Stolen Koala is Found

An elderly koala (13 years old) named Banjo was stolen from an Australian wildlife park on Tuesday. Thieves had broken into Banjo’s enclosure with bolt cutters. An anonymous phone call led authorities to a dumpster outside the wildlife park, where they found the frightened and dehydrated koala in a plastic bin covered with a crate.

According to Banjo’s keeper, Tim Faulkner, “It’s good to have him back. People can’t care for this sort of thing. It’s not a dog.”

Koalas are marsupials native to Australia who feed mainly on eucalyptus leaves. They generally live 10-15 years.

To learn more about Banjo, see:
The Age

To learn more about koalas, see Animal Fact Guide’s article: Koala.

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Baby Koala at San Francisco Zoo

Koala baby at San Francisco Zoo

Photo by Heather Givner, San Francisco Zoological Society.

A baby koala will debut at the San Francisco Zoo next week. The female joey (or baby koala) began to make her way out of her mother’s pouch in January. In February, she moved all the way out of the pouch and crawled onto her mother’s back. Soon the little joey will be ready for the public!

Koalas are marsupials native to Australia. Like other marsupials, koala babies are born underdeveloped, and they must climb into their mother’s pouch to finish development. Unlike kangaroo pouches, which open towards the top, koala pouches are located towards the bottom of their bodies and open outward. The joey won’t fall out of the pouch because the mother koala uses a strong muscle to keep the pouch closed.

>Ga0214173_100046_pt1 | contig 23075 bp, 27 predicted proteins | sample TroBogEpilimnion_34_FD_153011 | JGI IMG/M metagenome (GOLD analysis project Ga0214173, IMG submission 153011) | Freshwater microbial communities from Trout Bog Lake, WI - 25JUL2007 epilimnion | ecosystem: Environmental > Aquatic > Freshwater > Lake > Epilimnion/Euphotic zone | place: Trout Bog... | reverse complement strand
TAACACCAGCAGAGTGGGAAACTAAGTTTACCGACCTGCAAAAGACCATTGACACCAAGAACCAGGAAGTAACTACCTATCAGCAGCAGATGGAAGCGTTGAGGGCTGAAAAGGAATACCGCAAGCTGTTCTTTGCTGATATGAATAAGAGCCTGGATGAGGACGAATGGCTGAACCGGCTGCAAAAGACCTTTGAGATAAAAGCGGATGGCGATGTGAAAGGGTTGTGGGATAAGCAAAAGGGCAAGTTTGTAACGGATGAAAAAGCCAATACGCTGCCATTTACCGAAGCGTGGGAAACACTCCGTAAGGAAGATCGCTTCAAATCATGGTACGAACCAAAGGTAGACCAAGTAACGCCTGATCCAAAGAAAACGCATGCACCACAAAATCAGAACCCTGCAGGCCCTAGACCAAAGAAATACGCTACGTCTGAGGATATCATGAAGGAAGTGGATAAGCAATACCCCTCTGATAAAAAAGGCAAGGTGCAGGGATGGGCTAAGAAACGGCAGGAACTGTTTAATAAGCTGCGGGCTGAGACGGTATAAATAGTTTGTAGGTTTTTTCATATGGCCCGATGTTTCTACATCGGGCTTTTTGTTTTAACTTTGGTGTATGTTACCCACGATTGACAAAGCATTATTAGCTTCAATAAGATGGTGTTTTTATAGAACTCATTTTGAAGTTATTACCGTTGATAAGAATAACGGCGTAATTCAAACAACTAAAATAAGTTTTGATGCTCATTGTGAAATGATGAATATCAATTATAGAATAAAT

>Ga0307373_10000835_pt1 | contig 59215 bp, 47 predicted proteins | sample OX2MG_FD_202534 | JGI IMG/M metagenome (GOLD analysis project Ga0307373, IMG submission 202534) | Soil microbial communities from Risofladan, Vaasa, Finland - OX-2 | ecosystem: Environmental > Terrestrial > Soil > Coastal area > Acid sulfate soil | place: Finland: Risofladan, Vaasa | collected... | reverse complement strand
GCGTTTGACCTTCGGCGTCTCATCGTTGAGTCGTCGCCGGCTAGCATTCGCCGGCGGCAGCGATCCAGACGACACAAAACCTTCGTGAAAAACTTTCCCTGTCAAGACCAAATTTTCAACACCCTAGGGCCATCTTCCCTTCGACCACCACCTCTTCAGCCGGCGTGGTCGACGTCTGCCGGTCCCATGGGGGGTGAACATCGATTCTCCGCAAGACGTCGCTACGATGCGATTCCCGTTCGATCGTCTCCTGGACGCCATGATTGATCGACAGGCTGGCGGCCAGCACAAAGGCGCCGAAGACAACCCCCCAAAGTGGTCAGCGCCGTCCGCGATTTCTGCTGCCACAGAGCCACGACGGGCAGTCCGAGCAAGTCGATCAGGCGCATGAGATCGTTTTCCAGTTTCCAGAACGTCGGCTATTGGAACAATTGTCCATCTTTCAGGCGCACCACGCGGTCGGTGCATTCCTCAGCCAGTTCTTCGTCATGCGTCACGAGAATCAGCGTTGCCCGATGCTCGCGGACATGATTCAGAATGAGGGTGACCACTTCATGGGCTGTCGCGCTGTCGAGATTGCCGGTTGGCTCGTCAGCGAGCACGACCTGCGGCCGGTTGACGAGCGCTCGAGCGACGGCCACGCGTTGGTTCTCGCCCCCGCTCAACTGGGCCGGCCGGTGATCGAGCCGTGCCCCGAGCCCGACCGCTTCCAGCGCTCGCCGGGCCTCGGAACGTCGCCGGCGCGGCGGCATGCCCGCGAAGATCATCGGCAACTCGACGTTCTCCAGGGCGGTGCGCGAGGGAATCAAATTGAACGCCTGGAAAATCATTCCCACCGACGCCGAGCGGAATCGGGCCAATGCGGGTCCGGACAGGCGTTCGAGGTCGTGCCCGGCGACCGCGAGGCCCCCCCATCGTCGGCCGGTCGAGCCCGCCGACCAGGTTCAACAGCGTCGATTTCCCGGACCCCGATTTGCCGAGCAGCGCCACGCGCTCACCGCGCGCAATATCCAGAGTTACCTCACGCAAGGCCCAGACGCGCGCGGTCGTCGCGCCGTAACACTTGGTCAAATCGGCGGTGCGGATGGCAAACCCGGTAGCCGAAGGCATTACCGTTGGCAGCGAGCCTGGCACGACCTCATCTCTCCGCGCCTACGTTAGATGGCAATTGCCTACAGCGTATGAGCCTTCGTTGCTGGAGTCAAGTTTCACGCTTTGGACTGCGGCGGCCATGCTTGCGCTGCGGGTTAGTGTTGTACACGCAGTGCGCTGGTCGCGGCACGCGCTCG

To learn more about the debut of the San Francisco Zoo koala joey, see: San Francisco Zoo.

Read more about koalas on Animal Fact Guide’s article: Koala.

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Koala Survives Accident

A fully-grown male koala was struck by a car going 80km/hr. Miraculously, the koala became stuck in the grill of the car but was uninjured. The driver of the car drove very cautiously 15 kilometers to the nearest vet. The koala was cut from the grill of the car and released back into the wild later the same day.

For the full story and additional photos visit 9News.

For more information about koalas, see Animal Fact Guide’s article: Koala.

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Saving More Victims of the Australian Bushfires

Jilly, eastern grey kangaroo at Healesville Sanctuary

The Healesville Sanctuary in Victoria, Australia is continuing to help thousands of wildlife survivors from the bushfires that ravaged the area last month.  They have rescued and treated lyrebirds, echidnas, koalas, and kangaroos for severe burns.

Jilly, a baby eastern grey kangaroo pictured above, was treated for burns to her feet, paws and tail. She also suffered severe dehydration and weight loss after losing her mother to the fires, so the Healesville staff has taken to bottle feeding her.

Before they can release the animals back into the wild, they’ll need to assess the suitability of the habitat as much of the land is completely scorched.

For more info: Reuters

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Australian Wildlife Death Toll in Millions Due to Fire

Sam the koala

The fire that has ravaged much of the landscape in Victoria, Australia has resulted in the death of many people and millions of native animals.

Wildlife rescuers are attempting to located injured animals, treat them, and release them into suitable habitat- a sizeable task considering the scorched, uninhabitable nature of the landscape.

For more info: LA Times

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